Candles used for warmth cited as cause in Kelowna shed fire

Click to play video: 'Woman suffers second degree burns to her hand while using candles to keep warm in shed structure in Kelowna'
Woman suffers second degree burns to her hand while using candles to keep warm in shed structure in Kelowna
Just two days after a large tent fire near downtown Kelowna, another blaze erupted in the city early Thursday morning. This one also being attributed to people attempting to keep warm during cold temperatures. Thursday's fire resulted in some second-degree burns and the fear is, it's just a matter of time before someone gets even more hurt or worse, killed. Klaudia Van Emmerik reports. – Dec 14, 2022

It was Wednesday morning when a fire broke out in a very visible spot near Highway 97 in Kelowna.

Heavy flames and a column of black smoke filled the air near Mills Road.

Ryan Roth was already working at the nearby Lordco Auto Parts when a customer came in and alerted him to the fire outside.

“It was a pretty intense little fire,” he said. “It was going pretty good for a little building.”

The call to the Kelowna Fire Department (KFD) came in as a fence fire. However, upon arrival, crews determined it was a lot more than that.

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“Whatever was there was completely destroyed, but it appears to be a shed,” said Mike Walworth, an assistant fire chief with the fire department.

The remnants of a shed that was destroyed by fire in Kelowna on Dec. 14, 2022. Global News

The structure was at the back of a multi-unit complex, and it appears that it was being used as a winter shelter.

“There was no one around except the renter of the house,” Walroth told Global News. “She claims that it has been frequented by people experiencing homelessness in the past.”

Walroth said shortly after knocking down the fire, the same crew was dispatched to a nearby location for a medical call.

That medical call turned out to be for a woman who had been inside the shed when the fire broke out.

Click to play video: 'Another tent fire highlights need for winter shelter'
Another tent fire highlights need for winter shelter

“She had made her way to her friend’s house and the friend called 911, said Walroth, noting the woman suffered second-degree burns to her hand while trying to keep warm.

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“She said they were burning candles, and either one burnt down and caught something or she rolled over or the candle fell over and caught the shed on fire,” he said.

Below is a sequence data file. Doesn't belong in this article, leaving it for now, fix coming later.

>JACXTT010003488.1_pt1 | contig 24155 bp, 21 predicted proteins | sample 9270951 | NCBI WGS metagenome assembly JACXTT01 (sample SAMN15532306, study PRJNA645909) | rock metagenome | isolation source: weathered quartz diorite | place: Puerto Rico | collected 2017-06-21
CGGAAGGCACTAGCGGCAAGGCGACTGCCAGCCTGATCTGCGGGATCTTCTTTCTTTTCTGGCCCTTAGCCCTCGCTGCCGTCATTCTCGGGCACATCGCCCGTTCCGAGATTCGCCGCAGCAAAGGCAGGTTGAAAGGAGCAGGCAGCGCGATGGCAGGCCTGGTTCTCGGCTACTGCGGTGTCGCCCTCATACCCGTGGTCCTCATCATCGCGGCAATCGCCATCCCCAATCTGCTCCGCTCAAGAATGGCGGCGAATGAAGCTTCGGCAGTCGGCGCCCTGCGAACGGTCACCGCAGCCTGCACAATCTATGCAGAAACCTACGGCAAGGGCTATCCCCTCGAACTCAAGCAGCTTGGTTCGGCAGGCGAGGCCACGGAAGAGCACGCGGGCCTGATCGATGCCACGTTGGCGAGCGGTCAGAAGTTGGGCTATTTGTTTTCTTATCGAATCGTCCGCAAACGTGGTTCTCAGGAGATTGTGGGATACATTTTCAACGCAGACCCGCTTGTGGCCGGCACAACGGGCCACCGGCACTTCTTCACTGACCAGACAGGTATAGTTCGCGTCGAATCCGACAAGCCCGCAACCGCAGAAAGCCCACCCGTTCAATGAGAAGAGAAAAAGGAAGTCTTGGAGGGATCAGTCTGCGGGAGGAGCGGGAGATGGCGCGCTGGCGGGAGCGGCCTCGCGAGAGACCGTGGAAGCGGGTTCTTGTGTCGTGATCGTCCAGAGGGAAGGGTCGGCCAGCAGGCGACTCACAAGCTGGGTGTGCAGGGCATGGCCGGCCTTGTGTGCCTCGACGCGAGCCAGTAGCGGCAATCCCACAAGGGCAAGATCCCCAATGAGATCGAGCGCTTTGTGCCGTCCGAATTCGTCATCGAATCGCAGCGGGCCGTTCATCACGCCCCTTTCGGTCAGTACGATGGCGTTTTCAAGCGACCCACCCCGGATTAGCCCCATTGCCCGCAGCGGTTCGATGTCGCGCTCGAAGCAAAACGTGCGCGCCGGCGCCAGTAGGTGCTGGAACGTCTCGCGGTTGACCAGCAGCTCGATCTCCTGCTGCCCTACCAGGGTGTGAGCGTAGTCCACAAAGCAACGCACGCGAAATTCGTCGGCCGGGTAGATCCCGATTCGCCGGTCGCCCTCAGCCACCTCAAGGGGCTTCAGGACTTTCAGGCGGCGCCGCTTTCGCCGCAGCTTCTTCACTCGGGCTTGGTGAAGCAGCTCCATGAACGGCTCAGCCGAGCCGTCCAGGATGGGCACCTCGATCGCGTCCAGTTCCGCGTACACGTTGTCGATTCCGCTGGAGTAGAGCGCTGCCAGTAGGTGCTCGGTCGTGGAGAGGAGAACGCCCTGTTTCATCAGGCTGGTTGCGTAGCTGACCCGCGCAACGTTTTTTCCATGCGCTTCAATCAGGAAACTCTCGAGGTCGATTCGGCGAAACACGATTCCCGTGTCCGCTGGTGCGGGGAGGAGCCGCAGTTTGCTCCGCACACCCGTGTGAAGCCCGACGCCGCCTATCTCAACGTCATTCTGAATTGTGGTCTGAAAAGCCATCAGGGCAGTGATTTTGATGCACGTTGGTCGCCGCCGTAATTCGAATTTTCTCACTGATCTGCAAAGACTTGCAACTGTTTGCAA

With more people sheltering outside, these kinds of fire calls have been frequent this year.

On Monday afternoon, a large tent fire erupted at a homeless camp near the Okanagan Rail Trail in downtown Kelowna. No one was inside the tent at the time.

Click to play video: 'West Kelowna man injured after being scooped up by garbage truck'
West Kelowna man injured after being scooped up by garbage truck

The fires don’t come as a surprise to service providers, who are urging the government for more permanent shelter solutions.

“People need to stay warm and people are desperate, so they’re going to start fires. They’re going to use whatever they can to stay warm in the middle of the night.” said Carmen Rempel, executive director of the Gospel Mission shelter.

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“We can expect these sorts of things, these fires to continue.”

Rempel said this will continue until winter is over or year-round, purpose-built housing is created.

“We haven’t been able to keep pace with the demand when it comes to housing people,” Rempel said.

“So we’ve been able to house a lot of people as a city over the past four years, but we continue to have people who are entering homelessness for a variety of different reasons, and we haven’t been able to keep up with new housing options.”

Click to play video: 'Kelowna man collects donations to help feed and clothe homeless'
Kelowna man collects donations to help feed and clothe homeless

The Gospel Mission is one of seven service providers in the Southern Interior that recently penned a strongly worded letter to different levels of government, including Interior Health, to come up with more long-term and sustainable solutions to meet the complex needs of people on the streets.

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“We need a diversity of sheltering and housing options for people,” Rempel said.

“People who are on the streets right now, many of them have such complex needs and such intense behaviours that even if we had the shelter space available, many of them wouldn’t thrive in a shelter environment.”

More than 100 people are sheltering outside in Kelowna alone, largely due to the fact that no emergency winter shelter has yet opened.

Sources have told Global News that a site has been identified, but neither the City of Kelowna nor BC Housing has confirmed it.

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